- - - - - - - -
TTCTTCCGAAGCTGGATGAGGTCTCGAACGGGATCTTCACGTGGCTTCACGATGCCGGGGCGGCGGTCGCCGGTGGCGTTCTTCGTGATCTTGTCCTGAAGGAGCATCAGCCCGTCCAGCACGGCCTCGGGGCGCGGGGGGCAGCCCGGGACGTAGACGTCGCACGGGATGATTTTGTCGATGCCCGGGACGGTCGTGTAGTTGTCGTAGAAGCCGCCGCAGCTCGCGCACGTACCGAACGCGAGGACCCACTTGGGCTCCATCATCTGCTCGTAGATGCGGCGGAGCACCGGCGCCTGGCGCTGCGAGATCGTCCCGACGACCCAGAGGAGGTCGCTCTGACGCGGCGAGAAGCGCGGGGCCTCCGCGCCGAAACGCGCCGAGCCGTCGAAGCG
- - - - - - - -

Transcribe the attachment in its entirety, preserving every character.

TTCTTCCGAAGCTGGATGAGGTCTCGAACGGGATCTTCACGTGGCTTCACGATGCCGGGGCGGCGGTCGCCGGTGGCGTTCTTCGTGATCTTGTCCTGAAGGAGCATCAGCCCGTCCAGCACGGCCTCGGGGCGCGGGGGGCAGCCCGGGACGTAGACGTCGCACGGGATGATTTTGTCGATGCCCGGGACGGTCGTGTAGTTGTCGTAGAAGCCGCCGCAGCTCGCGCACGTACCGAACGCGAGGACCCACTTGGGCTCCATCATCTGCTCGTAGATGCGGCGGAGCACCGGCGCCTGGCGCTGCGAGATCGTCCCGACGACCCAGAGGAGGTCGCTCTGACGCGGCGAGAAGCGCGGGGCCTCCGCGCCGAAACGCGCCGAGCCGTCGAAGCG